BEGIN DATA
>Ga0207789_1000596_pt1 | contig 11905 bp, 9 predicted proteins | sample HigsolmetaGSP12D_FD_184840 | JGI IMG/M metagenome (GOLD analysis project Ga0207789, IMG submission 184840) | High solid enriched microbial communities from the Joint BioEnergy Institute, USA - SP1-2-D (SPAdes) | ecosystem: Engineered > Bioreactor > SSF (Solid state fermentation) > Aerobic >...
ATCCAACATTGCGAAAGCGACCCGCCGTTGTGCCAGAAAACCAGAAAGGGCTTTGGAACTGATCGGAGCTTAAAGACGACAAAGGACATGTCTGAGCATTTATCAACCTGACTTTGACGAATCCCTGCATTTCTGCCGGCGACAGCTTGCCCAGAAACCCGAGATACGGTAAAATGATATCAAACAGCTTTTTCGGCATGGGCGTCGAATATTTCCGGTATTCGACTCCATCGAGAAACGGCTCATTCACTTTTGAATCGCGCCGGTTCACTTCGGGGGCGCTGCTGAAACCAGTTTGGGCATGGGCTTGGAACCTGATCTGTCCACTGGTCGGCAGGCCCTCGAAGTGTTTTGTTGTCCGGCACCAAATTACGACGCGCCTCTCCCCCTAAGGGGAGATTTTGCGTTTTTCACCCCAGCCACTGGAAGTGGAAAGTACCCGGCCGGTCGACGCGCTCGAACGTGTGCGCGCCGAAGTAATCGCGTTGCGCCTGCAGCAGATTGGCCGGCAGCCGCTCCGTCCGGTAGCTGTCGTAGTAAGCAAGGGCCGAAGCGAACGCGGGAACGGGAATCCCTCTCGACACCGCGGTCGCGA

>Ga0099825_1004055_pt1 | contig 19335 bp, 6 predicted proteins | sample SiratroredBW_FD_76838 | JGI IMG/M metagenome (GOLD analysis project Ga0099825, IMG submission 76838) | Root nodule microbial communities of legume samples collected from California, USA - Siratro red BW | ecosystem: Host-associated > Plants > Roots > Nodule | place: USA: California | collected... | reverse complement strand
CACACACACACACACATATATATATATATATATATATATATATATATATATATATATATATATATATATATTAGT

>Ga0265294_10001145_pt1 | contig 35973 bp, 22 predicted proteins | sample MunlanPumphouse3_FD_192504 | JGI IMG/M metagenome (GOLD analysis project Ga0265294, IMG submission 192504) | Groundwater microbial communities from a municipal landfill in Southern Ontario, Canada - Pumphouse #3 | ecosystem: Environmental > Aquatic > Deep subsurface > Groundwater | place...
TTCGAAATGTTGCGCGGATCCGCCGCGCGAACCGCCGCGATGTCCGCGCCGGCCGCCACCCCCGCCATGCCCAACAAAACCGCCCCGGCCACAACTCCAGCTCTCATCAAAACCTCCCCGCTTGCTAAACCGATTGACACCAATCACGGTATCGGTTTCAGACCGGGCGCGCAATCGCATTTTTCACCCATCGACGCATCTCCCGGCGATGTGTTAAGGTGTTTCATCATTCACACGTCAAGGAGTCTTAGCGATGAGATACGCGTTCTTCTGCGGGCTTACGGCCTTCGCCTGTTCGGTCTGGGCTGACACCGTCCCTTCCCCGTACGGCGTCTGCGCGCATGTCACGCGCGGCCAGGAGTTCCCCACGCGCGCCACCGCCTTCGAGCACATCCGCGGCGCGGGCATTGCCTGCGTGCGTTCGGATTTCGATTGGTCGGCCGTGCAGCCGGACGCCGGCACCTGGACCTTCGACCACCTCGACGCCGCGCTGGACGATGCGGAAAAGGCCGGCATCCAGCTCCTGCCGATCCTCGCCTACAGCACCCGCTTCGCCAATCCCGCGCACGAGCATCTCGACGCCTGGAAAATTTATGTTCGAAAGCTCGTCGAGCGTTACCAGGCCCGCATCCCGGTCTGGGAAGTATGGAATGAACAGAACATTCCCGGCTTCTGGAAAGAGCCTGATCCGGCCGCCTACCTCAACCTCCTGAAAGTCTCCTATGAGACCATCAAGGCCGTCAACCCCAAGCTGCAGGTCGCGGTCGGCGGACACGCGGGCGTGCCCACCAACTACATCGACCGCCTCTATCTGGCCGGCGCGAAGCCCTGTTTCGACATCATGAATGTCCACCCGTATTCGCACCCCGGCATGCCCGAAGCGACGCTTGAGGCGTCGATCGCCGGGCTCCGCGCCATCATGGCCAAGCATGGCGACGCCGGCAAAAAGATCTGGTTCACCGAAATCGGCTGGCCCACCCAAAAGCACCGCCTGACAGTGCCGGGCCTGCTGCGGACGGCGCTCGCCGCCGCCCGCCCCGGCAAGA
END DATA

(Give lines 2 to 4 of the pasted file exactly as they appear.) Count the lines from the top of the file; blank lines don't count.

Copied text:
ATCCAACATTGCGAAAGCGACCCGCCGTTGTGCCAGAAAACCAGAAAGGGCTTTGGAACTGATCGGAGCTTAAAGACGACAAAGGACATGTCTGAGCATTTATCAACCTGACTTTGACGAATCCCTGCATTTCTGCCGGCGACAGCTTGCCCAGAAACCCGAGATACGGTAAAATGATATCAAACAGCTTTTTCGGCATGGGCGTCGAATATTTCCGGTATTCGACTCCATCGAGAAACGGCTCATTCACTTTTGAATCGCGCCGGTTCACTTCGGGGGCGCTGCTGAAACCAGTTTGGGCATGGGCTTGGAACCTGATCTGTCCACTGGTCGGCAGGCCCTCGAAGTGTTTTGTTGTCCGGCACCAAATTACGACGCGCCTCTCCCCCTAAGGGGAGATTTTGCGTTTTTCACCCCAGCCACTGGAAGTGGAAAGTACCCGGCCGGTCGACGCGCTCGAACGTGTGCGCGCCGAAGTAATCGCGTTGCGCCTGCAGCAGATTGGCCGGCAGCCGCTCCGTCCGGTAGCTGTCGTAGTAAGCAAGGGCCGAAGCGAACGCGGGAACGGGAATCCCTCTCGACACCGCGGTCGCGA

>Ga0099825_1004055_pt1 | contig 19335 bp, 6 predicted proteins | sample SiratroredBW_FD_76838 | JGI IMG/M metagenome (GOLD analysis project Ga0099825, IMG submission 76838) | Root nodule microbial communities of legume samples collected from California, USA - Siratro red BW | ecosystem: Host-associated > Plants > Roots > Nodule | place: USA: California | collected... | reverse complement strand
CACACACACACACACATATATATATATATATATATATATATATATATATATATATATATATATATATATATTAGT